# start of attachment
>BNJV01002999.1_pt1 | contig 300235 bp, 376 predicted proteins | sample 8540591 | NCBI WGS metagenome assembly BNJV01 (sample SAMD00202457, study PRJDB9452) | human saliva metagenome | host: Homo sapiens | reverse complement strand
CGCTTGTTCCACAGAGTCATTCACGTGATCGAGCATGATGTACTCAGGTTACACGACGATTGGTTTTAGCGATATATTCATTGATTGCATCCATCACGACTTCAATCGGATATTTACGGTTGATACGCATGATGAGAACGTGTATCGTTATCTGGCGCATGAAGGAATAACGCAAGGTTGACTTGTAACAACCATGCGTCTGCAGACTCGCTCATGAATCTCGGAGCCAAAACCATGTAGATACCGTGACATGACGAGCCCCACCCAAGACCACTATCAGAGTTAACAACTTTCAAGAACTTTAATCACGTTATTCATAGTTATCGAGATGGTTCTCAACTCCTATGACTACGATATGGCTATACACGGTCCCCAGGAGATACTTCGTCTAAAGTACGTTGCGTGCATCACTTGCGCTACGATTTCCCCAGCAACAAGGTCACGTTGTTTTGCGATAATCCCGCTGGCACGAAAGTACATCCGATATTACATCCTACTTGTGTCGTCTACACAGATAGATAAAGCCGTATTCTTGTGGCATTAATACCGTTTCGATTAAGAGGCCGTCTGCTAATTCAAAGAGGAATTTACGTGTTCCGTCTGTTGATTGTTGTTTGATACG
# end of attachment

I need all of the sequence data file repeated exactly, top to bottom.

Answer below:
>BNJV01002999.1_pt1 | contig 300235 bp, 376 predicted proteins | sample 8540591 | NCBI WGS metagenome assembly BNJV01 (sample SAMD00202457, study PRJDB9452) | human saliva metagenome | host: Homo sapiens | reverse complement strand
CGCTTGTTCCACAGAGTCATTCACGTGATCGAGCATGATGTACTCAGGTTACACGACGATTGGTTTTAGCGATATATTCATTGATTGCATCCATCACGACTTCAATCGGATATTTACGGTTGATACGCATGATGAGAACGTGTATCGTTATCTGGCGCATGAAGGAATAACGCAAGGTTGACTTGTAACAACCATGCGTCTGCAGACTCGCTCATGAATCTCGGAGCCAAAACCATGTAGATACCGTGACATGACGAGCCCCACCCAAGACCACTATCAGAGTTAACAACTTTCAAGAACTTTAATCACGTTATTCATAGTTATCGAGATGGTTCTCAACTCCTATGACTACGATATGGCTATACACGGTCCCCAGGAGATACTTCGTCTAAAGTACGTTGCGTGCATCACTTGCGCTACGATTTCCCCAGCAACAAGGTCACGTTGTTTTGCGATAATCCCGCTGGCACGAAAGTACATCCGATATTACATCCTACTTGTGTCGTCTACACAGATAGATAAAGCCGTATTCTTGTGGCATTAATACCGTTTCGATTAAGAGGCCGTCTGCTAATTCAAAGAGGAATTTACGTGTTCCGTCTGTTGATTGTTGTTTGATACG